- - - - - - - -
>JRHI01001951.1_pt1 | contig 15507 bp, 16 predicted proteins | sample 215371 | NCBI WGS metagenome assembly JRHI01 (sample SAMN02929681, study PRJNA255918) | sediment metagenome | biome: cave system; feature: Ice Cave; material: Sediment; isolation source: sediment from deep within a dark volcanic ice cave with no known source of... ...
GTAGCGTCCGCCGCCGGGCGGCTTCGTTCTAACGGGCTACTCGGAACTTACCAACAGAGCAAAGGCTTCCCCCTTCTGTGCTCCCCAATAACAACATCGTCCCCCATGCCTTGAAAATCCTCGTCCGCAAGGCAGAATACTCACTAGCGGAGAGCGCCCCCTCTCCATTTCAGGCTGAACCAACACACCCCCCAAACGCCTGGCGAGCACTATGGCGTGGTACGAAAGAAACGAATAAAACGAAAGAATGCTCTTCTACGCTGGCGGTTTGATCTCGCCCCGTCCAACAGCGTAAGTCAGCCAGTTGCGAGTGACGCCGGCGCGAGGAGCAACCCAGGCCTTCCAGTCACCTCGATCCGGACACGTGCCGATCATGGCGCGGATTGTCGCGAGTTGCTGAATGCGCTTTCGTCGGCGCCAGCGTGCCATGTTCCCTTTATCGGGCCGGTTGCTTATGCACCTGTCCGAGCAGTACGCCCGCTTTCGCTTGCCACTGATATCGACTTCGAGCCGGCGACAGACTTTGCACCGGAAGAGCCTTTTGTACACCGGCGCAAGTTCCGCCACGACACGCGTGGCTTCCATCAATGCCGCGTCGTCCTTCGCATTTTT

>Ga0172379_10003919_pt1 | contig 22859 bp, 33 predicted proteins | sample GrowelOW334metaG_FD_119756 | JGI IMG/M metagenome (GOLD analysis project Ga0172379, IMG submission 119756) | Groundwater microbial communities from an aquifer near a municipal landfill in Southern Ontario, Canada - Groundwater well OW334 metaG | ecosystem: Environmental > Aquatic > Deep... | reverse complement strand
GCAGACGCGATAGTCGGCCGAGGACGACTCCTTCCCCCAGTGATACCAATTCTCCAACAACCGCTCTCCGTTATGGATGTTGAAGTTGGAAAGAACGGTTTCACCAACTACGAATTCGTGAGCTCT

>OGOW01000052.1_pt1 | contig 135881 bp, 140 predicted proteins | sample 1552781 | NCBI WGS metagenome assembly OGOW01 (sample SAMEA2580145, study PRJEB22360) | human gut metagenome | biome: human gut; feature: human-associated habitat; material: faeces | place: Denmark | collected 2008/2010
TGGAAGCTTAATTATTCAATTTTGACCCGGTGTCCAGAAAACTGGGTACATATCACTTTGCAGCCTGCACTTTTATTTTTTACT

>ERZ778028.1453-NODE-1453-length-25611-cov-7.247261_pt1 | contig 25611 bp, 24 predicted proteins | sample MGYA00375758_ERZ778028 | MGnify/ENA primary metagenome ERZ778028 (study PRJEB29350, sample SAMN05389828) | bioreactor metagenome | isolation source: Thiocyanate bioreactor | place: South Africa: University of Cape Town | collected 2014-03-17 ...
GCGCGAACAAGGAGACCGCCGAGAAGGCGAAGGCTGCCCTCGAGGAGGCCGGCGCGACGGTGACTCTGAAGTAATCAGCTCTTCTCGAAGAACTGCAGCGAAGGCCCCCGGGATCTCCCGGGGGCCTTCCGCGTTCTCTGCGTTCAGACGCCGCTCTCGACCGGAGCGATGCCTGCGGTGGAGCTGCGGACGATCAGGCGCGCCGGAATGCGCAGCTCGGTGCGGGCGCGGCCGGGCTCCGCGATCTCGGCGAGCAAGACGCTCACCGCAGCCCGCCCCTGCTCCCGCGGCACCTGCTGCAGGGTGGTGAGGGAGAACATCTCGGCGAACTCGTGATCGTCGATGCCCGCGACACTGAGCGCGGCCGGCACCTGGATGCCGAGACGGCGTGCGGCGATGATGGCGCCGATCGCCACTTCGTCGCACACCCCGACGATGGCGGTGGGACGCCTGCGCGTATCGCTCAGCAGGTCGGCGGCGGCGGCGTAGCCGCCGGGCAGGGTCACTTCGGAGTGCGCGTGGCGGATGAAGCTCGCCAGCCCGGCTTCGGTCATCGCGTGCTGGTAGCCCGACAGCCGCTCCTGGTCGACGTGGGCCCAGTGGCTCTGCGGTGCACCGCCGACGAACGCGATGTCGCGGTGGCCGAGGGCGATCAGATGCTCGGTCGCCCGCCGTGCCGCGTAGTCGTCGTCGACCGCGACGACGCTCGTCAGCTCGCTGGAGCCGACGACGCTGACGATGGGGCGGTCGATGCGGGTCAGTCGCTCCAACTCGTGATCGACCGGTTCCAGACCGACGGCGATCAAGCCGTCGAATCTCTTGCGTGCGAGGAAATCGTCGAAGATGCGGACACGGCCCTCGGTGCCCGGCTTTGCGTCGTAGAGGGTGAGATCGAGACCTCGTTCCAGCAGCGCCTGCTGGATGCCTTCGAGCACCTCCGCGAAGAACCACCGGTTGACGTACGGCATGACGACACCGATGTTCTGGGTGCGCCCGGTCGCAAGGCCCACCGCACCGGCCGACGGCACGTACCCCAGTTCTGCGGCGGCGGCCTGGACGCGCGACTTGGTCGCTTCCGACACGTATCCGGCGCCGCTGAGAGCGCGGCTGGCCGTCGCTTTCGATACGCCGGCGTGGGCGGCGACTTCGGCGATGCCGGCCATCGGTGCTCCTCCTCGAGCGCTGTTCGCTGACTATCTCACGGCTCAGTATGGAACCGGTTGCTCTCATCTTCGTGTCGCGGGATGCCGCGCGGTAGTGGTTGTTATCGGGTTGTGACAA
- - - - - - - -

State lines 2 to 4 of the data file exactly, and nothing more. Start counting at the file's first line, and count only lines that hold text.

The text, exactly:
GTAGCGTCCGCCGCCGGGCGGCTTCGTTCTAACGGGCTACTCGGAACTTACCAACAGAGCAAAGGCTTCCCCCTTCTGTGCTCCCCAATAACAACATCGTCCCCCATGCCTTGAAAATCCTCGTCCGCAAGGCAGAATACTCACTAGCGGAGAGCGCCCCCTCTCCATTTCAGGCTGAACCAACACACCCCCCAAACGCCTGGCGAGCACTATGGCGTGGTACGAAAGAAACGAATAAAACGAAAGAATGCTCTTCTACGCTGGCGGTTTGATCTCGCCCCGTCCAACAGCGTAAGTCAGCCAGTTGCGAGTGACGCCGGCGCGAGGAGCAACCCAGGCCTTCCAGTCACCTCGATCCGGACACGTGCCGATCATGGCGCGGATTGTCGCGAGTTGCTGAATGCGCTTTCGTCGGCGCCAGCGTGCCATGTTCCCTTTATCGGGCCGGTTGCTTATGCACCTGTCCGAGCAGTACGCCCGCTTTCGCTTGCCACTGATATCGACTTCGAGCCGGCGACAGACTTTGCACCGGAAGAGCCTTTTGTACACCGGCGCAAGTTCCGCCACGACACGCGTGGCTTCCATCAATGCCGCGTCGTCCTTCGCATTTTT

>Ga0172379_10003919_pt1 | contig 22859 bp, 33 predicted proteins | sample GrowelOW334metaG_FD_119756 | JGI IMG/M metagenome (GOLD analysis project Ga0172379, IMG submission 119756) | Groundwater microbial communities from an aquifer near a municipal landfill in Southern Ontario, Canada - Groundwater well OW334 metaG | ecosystem: Environmental > Aquatic > Deep... | reverse complement strand
GCAGACGCGATAGTCGGCCGAGGACGACTCCTTCCCCCAGTGATACCAATTCTCCAACAACCGCTCTCCGTTATGGATGTTGAAGTTGGAAAGAACGGTTTCACCAACTACGAATTCGTGAGCTCT